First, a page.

Session Title

Imagining the Passion in a Multiconfessional Castile I: Christ and Mary Divinized

Sponsoring Organization(s)

Association for Spanish and Portuguese Historical Studies

Organizer Name

Jessica A. Boon

Organizer Affiliation

Univ. of North Carolina-Chapel Hill

Presider Name

Laura Delbrugge

Presider Affiliation

Indiana Univ. of Pennsylvania

Paper Title 1

Reassessing the Passion in _La passion del eterno principe_ (Burgos 1493)

Presenter 1 Name

Isidro J. Rivera

Presenter 1 Affiliation

Univ. of Kansas

Paper Title 2

Style as Symbolic Form: The Relationship between Aesthetics and Devotion in Post-1492 Isabelline Spain

Presenter 2 Name

Jessica Weiss

Presenter 2 Affiliation

Univ. of Texas-Austin

Paper Title 3

Imagining the Passion in Isabelline Spain: Mary and the Jews

Presenter 3 Name

Jessica A. Boon

Paper Title 4

Respondent

Presenter 4 Name

James D'Emilio

Presenter 4 Affiliation

Univ. of South Florida

Start Date

9-5-2014 1:30 PM

Session Location

Bernhard Brown & Gold Room

Description

Cynthia Robinson’s 2013 publication, Imagining the Passion in a Multiconfessional Castile: The Virgin, Christ, Devotions, and Images in the Fourteenth and Fifteenth Centuries (Penn State Press), is being hailed as a “frame-breaking” work that radically challenges current assumptions that Castilian Christianity paralleled European trends before 1492. Robinson’s work is the first of its kind to draw together a wide range of cultic images and spiritual texts from across Iberia and across religious distinctions, and her analysis reveals that late medieval Castilians focused their devotions on Christ’s divinity and Mary’s divine qualities rather than on Christ’s painful suffering. Robinson locates this ‘Castilian particularity’ in the influence of the Catalan Eiximenis’ Vita Christi rather than extra-peninsular texts such as Pseudo-Bonaventure’s Meditaciones Vitae Christi, a forceful argument that requires scholars of Castilian spirituality to rethink the panorama of Christian devotion within the contours of the peninsula instead of gesturing to broader European movements. This session seeks papers that take up Robinson’s call to integrate the study of art history with the study of devotional texts, or that address the influence of peninsular devotion to Mary on the development of a unique Castilian Passion spirituality, or that consider the shift in Passion spirituality post 1492 once interest in Christ’s suffering is newly introduced to Castile.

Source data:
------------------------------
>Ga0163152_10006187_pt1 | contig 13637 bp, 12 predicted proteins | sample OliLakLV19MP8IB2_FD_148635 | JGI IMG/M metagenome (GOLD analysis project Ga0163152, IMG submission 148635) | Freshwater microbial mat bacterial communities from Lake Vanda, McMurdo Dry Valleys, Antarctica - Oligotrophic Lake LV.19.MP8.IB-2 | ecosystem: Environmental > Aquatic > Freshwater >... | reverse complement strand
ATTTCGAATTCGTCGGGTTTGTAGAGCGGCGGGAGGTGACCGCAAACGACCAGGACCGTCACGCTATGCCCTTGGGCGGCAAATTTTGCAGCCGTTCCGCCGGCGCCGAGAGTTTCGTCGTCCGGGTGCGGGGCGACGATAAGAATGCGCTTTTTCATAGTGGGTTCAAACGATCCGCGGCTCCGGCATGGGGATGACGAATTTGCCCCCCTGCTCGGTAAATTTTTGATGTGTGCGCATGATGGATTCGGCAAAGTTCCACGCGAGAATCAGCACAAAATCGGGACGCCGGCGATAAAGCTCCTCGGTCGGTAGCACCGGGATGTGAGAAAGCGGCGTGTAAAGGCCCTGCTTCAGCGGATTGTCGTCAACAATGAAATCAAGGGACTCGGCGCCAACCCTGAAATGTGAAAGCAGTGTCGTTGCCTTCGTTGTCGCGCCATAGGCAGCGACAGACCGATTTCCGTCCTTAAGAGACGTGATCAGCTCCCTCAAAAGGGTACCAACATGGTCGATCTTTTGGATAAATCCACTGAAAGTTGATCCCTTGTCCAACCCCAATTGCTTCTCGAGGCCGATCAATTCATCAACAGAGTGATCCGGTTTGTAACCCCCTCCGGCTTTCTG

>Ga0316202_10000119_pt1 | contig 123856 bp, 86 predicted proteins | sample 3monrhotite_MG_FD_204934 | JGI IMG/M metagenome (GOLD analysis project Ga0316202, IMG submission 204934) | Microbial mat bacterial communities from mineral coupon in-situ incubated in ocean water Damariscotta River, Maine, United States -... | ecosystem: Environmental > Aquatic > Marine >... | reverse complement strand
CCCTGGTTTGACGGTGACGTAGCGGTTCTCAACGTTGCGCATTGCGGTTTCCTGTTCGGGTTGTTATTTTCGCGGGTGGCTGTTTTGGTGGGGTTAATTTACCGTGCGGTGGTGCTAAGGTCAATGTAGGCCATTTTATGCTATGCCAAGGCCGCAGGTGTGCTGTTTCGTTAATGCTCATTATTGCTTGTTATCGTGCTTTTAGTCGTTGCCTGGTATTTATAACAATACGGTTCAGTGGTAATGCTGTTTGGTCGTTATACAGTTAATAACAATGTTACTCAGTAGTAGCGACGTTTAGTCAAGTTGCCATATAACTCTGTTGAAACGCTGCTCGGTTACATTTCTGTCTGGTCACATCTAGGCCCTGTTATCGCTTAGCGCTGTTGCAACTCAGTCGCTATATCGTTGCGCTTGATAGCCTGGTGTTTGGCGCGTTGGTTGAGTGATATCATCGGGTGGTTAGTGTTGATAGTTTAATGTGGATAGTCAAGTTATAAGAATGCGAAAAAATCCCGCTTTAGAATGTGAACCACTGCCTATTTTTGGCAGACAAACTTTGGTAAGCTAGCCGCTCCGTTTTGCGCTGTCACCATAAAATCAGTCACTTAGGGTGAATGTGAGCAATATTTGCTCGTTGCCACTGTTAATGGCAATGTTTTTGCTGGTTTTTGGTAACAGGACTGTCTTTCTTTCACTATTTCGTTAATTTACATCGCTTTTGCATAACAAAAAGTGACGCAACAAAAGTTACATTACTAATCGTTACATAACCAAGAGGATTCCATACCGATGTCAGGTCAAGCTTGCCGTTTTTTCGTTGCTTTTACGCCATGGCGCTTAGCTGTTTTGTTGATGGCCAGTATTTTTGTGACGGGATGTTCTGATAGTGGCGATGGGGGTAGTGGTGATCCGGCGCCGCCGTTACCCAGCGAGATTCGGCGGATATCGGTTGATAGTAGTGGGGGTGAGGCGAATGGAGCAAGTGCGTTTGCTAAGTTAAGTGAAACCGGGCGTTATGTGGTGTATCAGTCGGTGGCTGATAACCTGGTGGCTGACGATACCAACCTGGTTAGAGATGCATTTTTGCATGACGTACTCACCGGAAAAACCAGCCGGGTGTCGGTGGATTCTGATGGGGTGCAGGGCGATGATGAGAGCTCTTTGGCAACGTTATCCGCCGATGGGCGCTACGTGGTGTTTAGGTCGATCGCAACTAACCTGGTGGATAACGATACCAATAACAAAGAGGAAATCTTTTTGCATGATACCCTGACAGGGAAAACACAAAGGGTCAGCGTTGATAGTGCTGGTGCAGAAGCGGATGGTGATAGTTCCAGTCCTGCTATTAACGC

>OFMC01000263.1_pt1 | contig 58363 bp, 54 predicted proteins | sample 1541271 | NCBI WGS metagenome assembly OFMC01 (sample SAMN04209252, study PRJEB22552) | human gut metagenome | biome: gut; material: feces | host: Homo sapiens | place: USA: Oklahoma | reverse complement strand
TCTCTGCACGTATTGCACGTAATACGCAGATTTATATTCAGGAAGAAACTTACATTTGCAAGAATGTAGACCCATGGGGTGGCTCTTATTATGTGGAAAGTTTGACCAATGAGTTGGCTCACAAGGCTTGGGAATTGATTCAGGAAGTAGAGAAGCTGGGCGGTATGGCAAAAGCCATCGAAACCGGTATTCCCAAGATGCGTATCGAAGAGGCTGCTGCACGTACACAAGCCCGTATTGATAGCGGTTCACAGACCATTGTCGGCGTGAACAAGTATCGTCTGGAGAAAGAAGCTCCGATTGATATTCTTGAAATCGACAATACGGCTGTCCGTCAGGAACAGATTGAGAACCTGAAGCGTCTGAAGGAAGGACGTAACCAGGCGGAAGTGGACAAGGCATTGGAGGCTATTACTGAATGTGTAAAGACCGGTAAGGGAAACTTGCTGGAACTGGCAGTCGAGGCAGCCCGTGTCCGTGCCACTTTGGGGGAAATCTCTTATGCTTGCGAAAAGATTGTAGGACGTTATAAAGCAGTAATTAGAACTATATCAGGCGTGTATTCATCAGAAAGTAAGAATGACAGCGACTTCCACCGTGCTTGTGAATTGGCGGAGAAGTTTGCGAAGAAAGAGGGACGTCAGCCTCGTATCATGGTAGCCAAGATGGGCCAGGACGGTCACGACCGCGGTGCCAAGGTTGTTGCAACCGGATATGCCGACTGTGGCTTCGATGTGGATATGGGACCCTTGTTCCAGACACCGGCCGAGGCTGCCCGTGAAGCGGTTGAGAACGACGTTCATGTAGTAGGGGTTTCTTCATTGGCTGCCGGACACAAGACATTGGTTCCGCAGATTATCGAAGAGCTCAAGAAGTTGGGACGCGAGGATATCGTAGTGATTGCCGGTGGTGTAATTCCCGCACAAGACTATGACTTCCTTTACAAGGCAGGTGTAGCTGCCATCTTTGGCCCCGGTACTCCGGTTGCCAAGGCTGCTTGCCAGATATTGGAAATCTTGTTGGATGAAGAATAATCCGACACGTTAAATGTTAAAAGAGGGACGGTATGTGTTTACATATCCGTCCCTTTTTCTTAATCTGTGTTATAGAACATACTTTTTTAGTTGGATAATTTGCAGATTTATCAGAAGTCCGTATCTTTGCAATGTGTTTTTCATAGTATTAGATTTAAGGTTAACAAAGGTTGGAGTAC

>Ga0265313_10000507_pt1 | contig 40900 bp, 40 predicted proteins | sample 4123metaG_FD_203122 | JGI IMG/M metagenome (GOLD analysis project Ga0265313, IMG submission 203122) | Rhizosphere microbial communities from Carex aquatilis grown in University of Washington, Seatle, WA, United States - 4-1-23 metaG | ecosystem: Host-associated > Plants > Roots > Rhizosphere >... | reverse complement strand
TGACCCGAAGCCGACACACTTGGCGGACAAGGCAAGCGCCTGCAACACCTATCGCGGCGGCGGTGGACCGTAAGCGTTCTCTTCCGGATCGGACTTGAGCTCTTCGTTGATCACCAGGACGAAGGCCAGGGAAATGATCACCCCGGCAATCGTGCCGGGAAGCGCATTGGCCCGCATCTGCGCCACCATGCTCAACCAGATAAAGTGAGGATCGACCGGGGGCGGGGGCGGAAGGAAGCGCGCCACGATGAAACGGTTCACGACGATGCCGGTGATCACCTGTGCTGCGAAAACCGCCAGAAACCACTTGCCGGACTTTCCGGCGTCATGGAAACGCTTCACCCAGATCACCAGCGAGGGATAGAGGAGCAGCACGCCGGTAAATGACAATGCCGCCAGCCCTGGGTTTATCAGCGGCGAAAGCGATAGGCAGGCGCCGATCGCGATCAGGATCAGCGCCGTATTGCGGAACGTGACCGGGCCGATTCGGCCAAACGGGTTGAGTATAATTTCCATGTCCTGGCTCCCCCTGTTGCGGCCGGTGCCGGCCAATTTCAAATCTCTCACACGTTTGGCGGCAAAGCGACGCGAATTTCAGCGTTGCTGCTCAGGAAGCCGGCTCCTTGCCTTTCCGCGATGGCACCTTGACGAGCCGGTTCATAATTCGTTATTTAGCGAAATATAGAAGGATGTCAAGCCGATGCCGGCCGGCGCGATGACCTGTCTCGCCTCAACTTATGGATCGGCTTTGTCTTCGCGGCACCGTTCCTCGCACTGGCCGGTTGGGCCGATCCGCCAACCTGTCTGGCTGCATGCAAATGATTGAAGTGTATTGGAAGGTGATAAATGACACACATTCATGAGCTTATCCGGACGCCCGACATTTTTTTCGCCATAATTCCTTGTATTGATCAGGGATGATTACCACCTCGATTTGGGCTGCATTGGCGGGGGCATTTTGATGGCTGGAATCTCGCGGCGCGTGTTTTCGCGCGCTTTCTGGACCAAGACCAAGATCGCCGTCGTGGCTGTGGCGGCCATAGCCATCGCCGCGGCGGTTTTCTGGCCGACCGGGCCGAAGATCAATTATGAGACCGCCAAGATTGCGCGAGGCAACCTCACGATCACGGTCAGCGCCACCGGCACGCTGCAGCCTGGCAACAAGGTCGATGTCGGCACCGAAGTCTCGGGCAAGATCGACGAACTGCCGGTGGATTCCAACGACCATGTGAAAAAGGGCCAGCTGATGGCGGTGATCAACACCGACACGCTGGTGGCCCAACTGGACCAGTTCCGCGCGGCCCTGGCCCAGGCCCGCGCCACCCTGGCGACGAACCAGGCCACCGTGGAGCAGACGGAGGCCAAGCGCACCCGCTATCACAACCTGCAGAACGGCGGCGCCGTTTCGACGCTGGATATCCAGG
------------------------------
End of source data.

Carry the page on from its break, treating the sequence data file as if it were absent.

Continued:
Jessica A. Boon

This document is currently not available here.

Share

COinS
 
May 9th, 1:30 PM

Imagining the Passion in a Multiconfessional Castile I: Christ and Mary Divinized

Bernhard Brown & Gold Room

Cynthia Robinson’s 2013 publication, Imagining the Passion in a Multiconfessional Castile: The Virgin, Christ, Devotions, and Images in the Fourteenth and Fifteenth Centuries (Penn State Press), is being hailed as a “frame-breaking” work that radically challenges current assumptions that Castilian Christianity paralleled European trends before 1492. Robinson’s work is the first of its kind to draw together a wide range of cultic images and spiritual texts from across Iberia and across religious distinctions, and her analysis reveals that late medieval Castilians focused their devotions on Christ’s divinity and Mary’s divine qualities rather than on Christ’s painful suffering. Robinson locates this ‘Castilian particularity’ in the influence of the Catalan Eiximenis’ Vita Christi rather than extra-peninsular texts such as Pseudo-Bonaventure’s Meditaciones Vitae Christi, a forceful argument that requires scholars of Castilian spirituality to rethink the panorama of Christian devotion within the contours of the peninsula instead of gesturing to broader European movements. This session seeks papers that take up Robinson’s call to integrate the study of art history with the study of devotional texts, or that address the influence of peninsular devotion to Mary on the development of a unique Castilian Passion spirituality, or that consider the shift in Passion spirituality post 1492 once interest in Christ’s suffering is newly introduced to Castile.

Jessica A. Boon